Translational Science Highlight
- Scientists in NCATS' Assay Development and Screening Technology program are developing new methods for screening small molecules that could help researchers develop new treatments for many diseases.
- Collaborations between NCATS and various disease foundations provide scientists with hands-on translational science training opportunities to learn how to apply their scientific knowledge toward developing potential therapies for conditions and diseases.
Finding treatments for rare diseases is difficult: Because they affect such a small number of people, research funding and other resources may be limited. Even if researchers are interested in studying a rare disease, the methods for testing potential drugs may not yet exist. A major focus at NCATS is to identify ways to test compounds and therapies that could apply to a wide range of rare disorders.
Scientists in NCATS’ Assay Development and Screening Technology (ADST) program are collaborating with rare disease organizations to find better ways to test possible drugs for rare diseases. Scientist Mike Iannotti, Ph.D., spent three years as an ADST postdoctoral fellow developing a new way to measure whether a potential drug is effective against the inherited disease alpha-1 antitrypsin (AAT) deficiency. His fellowship was funded by the Alpha-1 Foundation, an organization founded by people with AAT deficiency, a disease that can cause serious lung and liver problems.
The work has not yet led to a new treatment for AAT deficiency, but it should help speed the process of finding treatments for that and many other diseases—both rare and common.
New Tests for Potential Drugs
ADST scientists use a technique known as high-throughput screening, in which robots carry out many experiments at in hundreds or even thousands of tiny wells that fit on a plastic plate that is the size of an index card. Scientists refine the tests—called assays—used in high-throughput screening so that they meet specific needs.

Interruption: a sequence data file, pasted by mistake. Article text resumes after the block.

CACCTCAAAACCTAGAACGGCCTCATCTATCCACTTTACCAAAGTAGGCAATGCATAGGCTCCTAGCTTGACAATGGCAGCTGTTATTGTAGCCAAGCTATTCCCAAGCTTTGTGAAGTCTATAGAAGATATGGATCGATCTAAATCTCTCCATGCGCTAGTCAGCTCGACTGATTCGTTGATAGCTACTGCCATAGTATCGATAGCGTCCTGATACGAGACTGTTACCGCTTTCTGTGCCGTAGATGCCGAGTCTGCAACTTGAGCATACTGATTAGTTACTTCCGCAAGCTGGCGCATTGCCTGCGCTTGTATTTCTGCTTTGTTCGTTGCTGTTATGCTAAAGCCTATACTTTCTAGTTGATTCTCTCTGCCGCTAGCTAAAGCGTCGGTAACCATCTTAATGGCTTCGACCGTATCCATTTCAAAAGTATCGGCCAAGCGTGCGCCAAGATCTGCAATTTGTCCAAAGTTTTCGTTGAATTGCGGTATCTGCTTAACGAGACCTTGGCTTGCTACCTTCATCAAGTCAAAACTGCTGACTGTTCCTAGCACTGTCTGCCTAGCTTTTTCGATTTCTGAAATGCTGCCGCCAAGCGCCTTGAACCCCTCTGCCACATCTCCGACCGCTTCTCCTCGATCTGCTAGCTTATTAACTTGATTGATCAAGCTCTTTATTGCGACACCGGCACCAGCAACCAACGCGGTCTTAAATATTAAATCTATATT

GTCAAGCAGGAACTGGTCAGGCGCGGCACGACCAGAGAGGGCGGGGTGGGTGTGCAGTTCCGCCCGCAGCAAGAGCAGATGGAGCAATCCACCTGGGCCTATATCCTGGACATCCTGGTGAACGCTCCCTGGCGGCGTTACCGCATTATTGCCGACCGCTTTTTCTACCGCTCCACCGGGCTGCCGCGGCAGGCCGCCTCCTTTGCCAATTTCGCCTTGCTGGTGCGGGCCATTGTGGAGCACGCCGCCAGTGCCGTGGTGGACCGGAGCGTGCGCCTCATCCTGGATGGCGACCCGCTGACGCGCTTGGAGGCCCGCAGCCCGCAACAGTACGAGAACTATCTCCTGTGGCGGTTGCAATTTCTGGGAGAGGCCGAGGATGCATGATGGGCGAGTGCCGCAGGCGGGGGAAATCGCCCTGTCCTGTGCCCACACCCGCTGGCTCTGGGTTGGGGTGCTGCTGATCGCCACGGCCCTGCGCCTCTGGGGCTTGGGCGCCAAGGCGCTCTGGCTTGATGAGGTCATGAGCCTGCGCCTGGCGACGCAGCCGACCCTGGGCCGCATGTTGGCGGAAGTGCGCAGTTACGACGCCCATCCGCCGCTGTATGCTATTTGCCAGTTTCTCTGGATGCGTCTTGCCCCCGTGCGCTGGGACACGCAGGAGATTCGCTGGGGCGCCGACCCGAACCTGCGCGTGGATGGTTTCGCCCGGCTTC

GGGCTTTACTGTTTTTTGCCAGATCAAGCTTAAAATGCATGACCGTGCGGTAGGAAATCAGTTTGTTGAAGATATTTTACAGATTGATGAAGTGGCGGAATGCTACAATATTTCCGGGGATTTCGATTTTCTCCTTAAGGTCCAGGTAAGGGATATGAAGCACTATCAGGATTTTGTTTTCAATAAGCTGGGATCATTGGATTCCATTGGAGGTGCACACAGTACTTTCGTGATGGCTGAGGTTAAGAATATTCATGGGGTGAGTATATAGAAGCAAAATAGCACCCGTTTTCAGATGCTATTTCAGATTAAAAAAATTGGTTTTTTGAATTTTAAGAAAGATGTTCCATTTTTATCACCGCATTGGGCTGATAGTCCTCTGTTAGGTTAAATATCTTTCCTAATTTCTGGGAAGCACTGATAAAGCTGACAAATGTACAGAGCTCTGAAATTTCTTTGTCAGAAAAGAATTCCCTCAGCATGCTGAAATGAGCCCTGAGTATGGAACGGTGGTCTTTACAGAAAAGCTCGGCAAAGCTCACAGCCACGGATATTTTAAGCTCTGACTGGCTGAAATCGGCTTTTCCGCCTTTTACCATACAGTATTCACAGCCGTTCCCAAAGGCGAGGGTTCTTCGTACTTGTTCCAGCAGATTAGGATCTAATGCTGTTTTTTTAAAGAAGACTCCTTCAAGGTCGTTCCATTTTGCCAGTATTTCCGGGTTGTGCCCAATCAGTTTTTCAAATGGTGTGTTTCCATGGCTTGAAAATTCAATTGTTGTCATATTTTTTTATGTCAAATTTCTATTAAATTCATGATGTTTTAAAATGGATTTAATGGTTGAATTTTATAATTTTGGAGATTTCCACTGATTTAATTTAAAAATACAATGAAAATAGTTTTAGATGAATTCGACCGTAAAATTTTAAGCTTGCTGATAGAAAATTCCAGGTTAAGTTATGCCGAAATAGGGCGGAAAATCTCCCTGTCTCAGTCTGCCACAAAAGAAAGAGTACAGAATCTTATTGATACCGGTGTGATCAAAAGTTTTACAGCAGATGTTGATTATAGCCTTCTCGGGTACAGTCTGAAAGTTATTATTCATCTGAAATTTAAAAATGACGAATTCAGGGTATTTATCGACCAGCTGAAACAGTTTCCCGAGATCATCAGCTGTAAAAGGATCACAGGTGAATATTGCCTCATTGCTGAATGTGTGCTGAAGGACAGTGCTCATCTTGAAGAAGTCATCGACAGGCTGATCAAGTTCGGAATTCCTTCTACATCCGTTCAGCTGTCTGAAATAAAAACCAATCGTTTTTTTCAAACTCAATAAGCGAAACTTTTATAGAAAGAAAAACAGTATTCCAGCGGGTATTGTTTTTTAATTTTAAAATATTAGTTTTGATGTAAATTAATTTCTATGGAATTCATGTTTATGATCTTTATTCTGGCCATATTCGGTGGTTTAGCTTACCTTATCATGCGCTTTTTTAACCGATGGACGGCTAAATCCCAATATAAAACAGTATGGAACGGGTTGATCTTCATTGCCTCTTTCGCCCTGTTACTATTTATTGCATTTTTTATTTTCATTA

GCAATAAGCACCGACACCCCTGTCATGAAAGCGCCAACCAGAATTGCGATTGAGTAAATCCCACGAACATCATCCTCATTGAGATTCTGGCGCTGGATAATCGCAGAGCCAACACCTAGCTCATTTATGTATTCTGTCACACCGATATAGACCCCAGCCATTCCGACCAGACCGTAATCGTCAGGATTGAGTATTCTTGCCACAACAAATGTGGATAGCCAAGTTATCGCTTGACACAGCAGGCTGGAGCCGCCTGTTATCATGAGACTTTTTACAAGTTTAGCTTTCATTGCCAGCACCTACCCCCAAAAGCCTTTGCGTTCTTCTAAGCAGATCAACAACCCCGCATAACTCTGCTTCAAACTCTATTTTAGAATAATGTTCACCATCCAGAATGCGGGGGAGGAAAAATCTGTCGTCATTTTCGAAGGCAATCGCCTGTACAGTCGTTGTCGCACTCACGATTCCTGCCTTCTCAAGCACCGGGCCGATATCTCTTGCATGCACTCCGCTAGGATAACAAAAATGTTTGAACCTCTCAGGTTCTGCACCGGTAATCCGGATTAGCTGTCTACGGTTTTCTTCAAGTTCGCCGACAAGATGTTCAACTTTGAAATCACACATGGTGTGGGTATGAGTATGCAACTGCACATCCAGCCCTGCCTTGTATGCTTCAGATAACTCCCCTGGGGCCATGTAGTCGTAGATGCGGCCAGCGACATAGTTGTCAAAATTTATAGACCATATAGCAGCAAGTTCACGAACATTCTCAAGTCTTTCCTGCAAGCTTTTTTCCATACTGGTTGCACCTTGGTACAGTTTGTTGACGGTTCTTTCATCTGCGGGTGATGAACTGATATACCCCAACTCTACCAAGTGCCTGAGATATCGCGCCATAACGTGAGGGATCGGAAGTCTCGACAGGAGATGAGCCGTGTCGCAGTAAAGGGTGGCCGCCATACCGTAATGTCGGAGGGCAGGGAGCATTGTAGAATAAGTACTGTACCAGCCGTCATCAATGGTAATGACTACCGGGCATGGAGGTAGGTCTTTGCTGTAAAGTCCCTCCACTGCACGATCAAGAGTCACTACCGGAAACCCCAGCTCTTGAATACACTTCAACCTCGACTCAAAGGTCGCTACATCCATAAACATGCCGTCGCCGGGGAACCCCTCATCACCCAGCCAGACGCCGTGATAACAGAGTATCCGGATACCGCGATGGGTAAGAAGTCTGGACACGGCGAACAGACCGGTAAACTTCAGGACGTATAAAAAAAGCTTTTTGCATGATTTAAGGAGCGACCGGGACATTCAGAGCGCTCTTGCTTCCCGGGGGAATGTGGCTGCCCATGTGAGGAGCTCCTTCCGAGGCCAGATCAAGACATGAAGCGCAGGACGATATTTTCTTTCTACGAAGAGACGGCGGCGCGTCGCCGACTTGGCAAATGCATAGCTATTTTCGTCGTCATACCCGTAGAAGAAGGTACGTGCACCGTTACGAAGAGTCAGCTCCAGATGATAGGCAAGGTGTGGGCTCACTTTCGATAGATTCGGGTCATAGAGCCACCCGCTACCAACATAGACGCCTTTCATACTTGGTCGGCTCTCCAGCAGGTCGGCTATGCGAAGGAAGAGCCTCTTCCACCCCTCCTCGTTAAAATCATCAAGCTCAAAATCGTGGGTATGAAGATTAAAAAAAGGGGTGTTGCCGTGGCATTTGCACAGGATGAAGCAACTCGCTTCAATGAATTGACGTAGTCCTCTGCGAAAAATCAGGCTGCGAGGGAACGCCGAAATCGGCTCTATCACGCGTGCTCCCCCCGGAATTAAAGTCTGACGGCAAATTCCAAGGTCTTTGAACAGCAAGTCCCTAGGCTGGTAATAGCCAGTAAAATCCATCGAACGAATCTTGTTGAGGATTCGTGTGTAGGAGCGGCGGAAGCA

However, finding the right assays to use in testing for potential drugs against diseases can be difficult. Scientists often need to test large collections of thousands of compounds to see whether any of them affect a disease.
“For many rare diseases, not only do we not have any drugs that work, we don’t even have any assays that can be used to search for such drugs,” said ADST Director James Inglese, Ph.D., who supervised Iannotti’s work. “Rare diseases sometimes don’t have obvious targets for compounds and drugs compared to many widely studied diseases, such as cancer and cardiovascular disease.”
Many existing assays will not work for rare diseases because of their unique underlying biology. In some cases where rare diseases share a similar biology, scientists can develop new assays specific to several diseases at the same time. Such assays can tell scientists whether a compound or drug has a promising effect on a disease.
A Focus on AAT
Healthy liver cells make the protein AAT and then secrete it into the blood. The protein travels through blood vessels to coat the lungs, protecting healthy tissue from potential attack by immune cells.
In people who have AAT deficiency, the protein does not form properly. Some people get liver disease because the protein builds up and forms toxic clumps inside the liver cells. Others can develop lung disease because they do not have enough AAT to protect their lungs. Patients can receive AAT intravenously, but this only slows the progression of lung disease, and no treatment currently exists for liver disease.
Iannotti’s goal was to develop an assay to test the effects of small molecules as potential drugs on cells that model AAT deficiency. If a small molecule were to change how AAT is released, he would know that it is worth investigating. He needed to be able to measure how much AAT the cells were producing.